Slender Wheatgrass

Elymus trachycaulus ssp. trachycaulus

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General Description

Slender wheatgrass is a cool season, native perennial bunchgrass. Its roots are fibrous, sometimes with short rhizomes. Awned wheatgrass is considered a subspecies of slender wheatgrass. Slender wheatgrass (awnless) was propagated for seed production by the 1920s on the prairies and was known as western ryegrass. It was an important forage species until the introduction of crested wheatgrass in the 1930s. Stems typically range from 30 to 120 cm (12 to 47 in). Leaves are usually flat, medium green. Seed heads are slender and 8 to 20 cm (3 to 8 in.) long with overlapping spikelets. Slender wheatgrass is widely adapted to moderately moist to dry grasslands, meadows, forest openings, rocky ridges, and slopes throughout western Canada. 


Native & tame grass. Long standing tame cultivars exist.


Native to North America.


Short lived (3–4 years). Seed set every other year would increase persistence.


Pasture, hay, reclamation. Often used to increase production in the first few years when establishing less vigorous species. Suitable forage for including in short crop rotations. Good choice for hay and silage when cut soon after heading. Best in single cut management systems.

Optimal Time of Use

Spring, summer. Slender wheatgrass has its main production occurring by early summer. Can be grazed as early as the 4-leaf stage. Hay slender wheatgrass soon after head emergence for the best forage quality and yield. 

Recovery After Use

Recovery can occur within 60-80 days in cultivars. Slender wheatgrass is considered excellent forage but has low tolerance to heavy or repeated grazing.

Palatability/Nutritional Value

Slender wheatgrass is utilized by both livestock and wildlife. Average digestibility with crude protein ranging from 11% before heading to 9.5% at maturity. Palatability decreases once it heads and becomes stemmy and coarse.

Annual Precipitation min/max (mm)

350mm / 600mm

Drought Tolerance

Fair tolerance. Slender wheatgrass may not be able to survive dry conditions on coarser soils in the Brown soil zone.

Flooding Tolerance

Slender wheatgrass is well suited to drained low lying areas, but can stand spring flooding of 2–5 weeks.

Winter Hardiness

Good hardiness. Slender wheatgrass’ cold tolerance is similar to crested wheatgrass.

Soil Texture Preference

Slender wheatgrass prefers fine- to moderately-textured soils (clay to sandy-loams).

Erosion Control

Excellent for erosion control. Slender wheatgrass is often used in erosion control applications because it is quick to establish and has good seedling vigour. It is effective for erosion control following fire. Inclusion of longer-lived species is suggested for long-term stabilization. 

Salinity Tolerance

Good salinity tolerance. It is often used for reclamation on saline soils.

Acidity Tolerance

Moderate. Tolerates soil pH levels as low as 5.6.

Alkalinity Tolerance

High tolerance.

Seeds per kg

298,000 seeds/kg (135,000 seeds/lb)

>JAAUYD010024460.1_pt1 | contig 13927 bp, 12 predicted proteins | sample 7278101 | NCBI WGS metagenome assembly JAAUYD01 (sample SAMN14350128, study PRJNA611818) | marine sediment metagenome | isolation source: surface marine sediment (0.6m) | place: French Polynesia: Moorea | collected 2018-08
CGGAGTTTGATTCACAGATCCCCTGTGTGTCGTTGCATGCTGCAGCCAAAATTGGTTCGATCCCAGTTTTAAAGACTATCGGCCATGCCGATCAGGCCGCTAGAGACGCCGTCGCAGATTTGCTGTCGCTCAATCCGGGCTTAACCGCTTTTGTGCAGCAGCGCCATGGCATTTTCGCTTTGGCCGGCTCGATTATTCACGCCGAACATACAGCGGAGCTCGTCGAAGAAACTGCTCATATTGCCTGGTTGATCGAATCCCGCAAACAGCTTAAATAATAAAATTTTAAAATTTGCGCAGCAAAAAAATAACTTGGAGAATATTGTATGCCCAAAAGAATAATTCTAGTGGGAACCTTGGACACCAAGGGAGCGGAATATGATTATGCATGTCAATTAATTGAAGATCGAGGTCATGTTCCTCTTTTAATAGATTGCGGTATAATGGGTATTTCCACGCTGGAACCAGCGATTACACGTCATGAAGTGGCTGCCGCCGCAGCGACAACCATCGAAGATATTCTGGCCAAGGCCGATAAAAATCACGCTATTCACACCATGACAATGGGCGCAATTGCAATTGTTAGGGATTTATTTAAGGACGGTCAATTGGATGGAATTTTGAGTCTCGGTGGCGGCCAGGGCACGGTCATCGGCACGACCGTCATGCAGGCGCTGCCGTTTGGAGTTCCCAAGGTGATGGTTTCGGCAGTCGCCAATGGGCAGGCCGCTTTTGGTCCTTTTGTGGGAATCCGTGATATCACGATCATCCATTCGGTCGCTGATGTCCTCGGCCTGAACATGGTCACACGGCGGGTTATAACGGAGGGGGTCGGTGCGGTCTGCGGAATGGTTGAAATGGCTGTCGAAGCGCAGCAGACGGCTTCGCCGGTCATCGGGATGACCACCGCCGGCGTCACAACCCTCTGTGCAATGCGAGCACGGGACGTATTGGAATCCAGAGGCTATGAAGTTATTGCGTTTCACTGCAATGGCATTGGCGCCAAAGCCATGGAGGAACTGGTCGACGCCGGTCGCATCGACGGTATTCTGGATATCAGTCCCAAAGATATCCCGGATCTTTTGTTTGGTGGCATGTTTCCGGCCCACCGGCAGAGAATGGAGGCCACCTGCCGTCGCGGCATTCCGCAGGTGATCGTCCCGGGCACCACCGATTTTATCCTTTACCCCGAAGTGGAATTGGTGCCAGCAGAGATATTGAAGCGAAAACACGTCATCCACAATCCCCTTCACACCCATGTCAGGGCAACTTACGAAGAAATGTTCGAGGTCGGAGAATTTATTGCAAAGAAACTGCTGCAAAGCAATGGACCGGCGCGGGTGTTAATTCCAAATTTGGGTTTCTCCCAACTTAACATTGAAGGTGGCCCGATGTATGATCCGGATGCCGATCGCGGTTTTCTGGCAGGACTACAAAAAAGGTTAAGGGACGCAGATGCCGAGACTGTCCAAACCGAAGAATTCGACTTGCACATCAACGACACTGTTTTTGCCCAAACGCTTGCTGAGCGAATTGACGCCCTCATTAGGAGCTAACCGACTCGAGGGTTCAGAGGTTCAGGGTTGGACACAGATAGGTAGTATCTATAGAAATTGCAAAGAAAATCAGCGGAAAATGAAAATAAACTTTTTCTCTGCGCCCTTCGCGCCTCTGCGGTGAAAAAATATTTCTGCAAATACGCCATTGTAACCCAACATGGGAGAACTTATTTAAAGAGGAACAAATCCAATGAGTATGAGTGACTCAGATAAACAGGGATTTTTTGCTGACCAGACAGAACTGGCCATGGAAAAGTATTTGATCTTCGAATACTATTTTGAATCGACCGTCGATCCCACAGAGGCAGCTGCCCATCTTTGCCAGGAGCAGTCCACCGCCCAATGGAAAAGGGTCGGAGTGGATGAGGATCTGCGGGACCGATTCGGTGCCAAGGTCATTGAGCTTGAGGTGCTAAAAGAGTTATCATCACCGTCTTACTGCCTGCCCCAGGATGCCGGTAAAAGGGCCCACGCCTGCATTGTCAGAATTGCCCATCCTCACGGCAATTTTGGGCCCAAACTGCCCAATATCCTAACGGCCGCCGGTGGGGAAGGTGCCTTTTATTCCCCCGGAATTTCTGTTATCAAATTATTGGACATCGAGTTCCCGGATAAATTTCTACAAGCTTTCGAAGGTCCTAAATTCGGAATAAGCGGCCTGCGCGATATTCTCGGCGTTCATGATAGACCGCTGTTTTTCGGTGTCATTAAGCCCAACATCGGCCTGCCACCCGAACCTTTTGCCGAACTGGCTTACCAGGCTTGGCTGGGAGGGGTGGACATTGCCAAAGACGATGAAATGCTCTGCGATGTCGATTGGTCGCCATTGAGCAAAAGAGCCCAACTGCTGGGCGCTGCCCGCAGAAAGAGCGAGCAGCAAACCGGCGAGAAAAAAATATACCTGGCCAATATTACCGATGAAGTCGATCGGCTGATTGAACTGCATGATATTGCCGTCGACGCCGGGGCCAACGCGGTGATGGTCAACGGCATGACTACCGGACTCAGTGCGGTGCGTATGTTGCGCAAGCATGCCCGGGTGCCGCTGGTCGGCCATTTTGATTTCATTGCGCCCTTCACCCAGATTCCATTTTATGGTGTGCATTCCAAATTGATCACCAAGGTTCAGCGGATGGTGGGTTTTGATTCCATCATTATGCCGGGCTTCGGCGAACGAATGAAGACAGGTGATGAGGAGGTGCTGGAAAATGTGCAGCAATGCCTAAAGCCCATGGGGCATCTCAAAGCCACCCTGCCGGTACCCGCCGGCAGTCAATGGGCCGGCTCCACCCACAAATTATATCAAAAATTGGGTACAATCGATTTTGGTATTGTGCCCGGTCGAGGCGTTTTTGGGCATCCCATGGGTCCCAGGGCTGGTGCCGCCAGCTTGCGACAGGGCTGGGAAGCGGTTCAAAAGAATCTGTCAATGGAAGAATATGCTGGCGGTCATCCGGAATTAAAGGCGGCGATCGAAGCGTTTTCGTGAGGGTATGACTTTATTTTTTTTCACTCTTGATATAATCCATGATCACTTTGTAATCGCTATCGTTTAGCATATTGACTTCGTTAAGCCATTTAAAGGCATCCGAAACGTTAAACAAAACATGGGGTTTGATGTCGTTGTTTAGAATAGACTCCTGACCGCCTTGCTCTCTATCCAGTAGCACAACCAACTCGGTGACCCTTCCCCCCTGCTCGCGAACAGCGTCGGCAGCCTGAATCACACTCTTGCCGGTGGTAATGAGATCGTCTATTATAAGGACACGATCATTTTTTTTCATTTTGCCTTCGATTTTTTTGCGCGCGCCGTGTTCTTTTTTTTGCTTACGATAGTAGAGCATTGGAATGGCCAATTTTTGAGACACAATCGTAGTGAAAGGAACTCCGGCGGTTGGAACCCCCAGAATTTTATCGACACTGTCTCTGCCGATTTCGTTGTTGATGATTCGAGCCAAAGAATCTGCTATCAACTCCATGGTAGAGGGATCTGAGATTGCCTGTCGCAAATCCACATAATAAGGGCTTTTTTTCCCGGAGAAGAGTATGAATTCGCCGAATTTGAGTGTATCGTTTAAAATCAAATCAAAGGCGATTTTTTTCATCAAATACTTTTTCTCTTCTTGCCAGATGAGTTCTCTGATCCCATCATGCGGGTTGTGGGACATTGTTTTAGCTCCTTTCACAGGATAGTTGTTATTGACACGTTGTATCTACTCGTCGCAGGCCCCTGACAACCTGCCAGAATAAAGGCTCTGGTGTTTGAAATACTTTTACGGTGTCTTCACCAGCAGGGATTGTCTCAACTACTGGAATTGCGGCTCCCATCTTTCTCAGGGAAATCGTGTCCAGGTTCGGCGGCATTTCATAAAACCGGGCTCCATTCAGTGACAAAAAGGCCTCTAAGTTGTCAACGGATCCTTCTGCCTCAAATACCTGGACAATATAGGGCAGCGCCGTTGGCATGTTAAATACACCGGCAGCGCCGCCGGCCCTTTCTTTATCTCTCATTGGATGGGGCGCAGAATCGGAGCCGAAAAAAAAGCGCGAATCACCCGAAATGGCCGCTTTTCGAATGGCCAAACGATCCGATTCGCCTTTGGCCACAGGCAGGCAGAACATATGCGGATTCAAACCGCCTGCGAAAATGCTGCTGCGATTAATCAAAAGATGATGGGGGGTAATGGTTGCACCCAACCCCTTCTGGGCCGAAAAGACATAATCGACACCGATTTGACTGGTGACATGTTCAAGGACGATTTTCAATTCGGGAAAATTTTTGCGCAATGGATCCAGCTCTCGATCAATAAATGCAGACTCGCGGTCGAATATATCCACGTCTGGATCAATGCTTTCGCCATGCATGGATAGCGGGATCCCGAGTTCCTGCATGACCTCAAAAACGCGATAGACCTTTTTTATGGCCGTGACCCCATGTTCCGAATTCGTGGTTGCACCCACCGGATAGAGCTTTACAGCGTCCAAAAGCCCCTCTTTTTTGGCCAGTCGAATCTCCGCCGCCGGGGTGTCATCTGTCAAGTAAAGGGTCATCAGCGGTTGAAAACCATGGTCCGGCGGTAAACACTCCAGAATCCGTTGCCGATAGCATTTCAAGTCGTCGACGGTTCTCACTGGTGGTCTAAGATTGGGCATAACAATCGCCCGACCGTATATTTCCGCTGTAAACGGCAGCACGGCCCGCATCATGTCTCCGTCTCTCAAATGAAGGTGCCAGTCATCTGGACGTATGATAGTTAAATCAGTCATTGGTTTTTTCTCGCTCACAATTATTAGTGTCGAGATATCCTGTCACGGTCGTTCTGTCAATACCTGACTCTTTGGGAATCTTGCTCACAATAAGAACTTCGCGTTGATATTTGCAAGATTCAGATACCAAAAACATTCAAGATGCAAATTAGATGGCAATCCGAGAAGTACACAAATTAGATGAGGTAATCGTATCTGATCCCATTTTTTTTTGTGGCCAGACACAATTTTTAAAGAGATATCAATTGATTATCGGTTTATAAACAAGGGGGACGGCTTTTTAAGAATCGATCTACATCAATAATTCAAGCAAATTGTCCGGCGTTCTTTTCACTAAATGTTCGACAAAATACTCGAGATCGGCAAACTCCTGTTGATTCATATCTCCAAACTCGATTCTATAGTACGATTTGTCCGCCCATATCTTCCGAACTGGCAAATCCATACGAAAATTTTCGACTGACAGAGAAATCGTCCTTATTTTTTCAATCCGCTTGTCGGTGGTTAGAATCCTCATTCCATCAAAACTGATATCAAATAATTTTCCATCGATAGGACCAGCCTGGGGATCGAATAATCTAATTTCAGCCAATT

Suggested Mixtures

Slender wheatgrass is often included in seed mixes, with slower-establishing, longer-lived species like Russian or altai wildrye. Limit percentage of seed (10% or less) in mixes with longer-lived species. Mix with alfalfa or shorter-lived legumes for short duration hay mixes. In saline areas mix with smooth bromegrass, green wheatgrass, tall wheatgrass, and/or tall fescue.

Ease of Establishment

Slender wheatgrass establishes easily. “Adanac” and “Revenue” are two common Canadian varieties and were both developed in Saskatchewan by Agriculture and Agri-Food Canada. The Alberta Environmental Centre released “AEC Hillcrest” in 1994. This variety originates from the awned subspecies, and was developed for more difficult site conditions and shorter growing seasons.


Slender wheatgrass is not particularly competitive and generally decreases in abundance over time. However, limit slender wheatgrass in seed mixes with slower to establish species as seedlings are aggressive

Management Considerations

In situations where slender wheatgrass longevity is desired, rest the stand to allow for seed set and seed drop every 2–3 years to maximize persistence. Including slender wheatgrass in a mix maximizes initial forage production of a stand.

content reference: Saskatchewan Dryland Forage Species Adaptation Tool, AAFC Field Guide to Selected Native Forages, USDA Plants Database, British Columbia Rangeland Seeding Manual, Alberta Forage Manual.

Slender wheatgrass (awnless) is uncommmon in most areas of the Central Interior. It can be found in native grassland communities in the Sub-Boreal Spruce zone on the north shores of Francois, Ootsa, Cheslatta and Ntalkuz lakes. 

Slender wheatgrass (awnless) can be found in most all zones of the Southern Interior, but is not dominant in native grassland communities in this region. Inclusion of slender wheatgrass may be considered in dryland range or pasture seed mixes following timber harvest in wetter parts of the Interior Douglas-fir zone. Slender wheatgrass is expected to be short-lived in these applications.

Slender wheatgrass is commonly found in native grassland communities in the Peace-Liard region.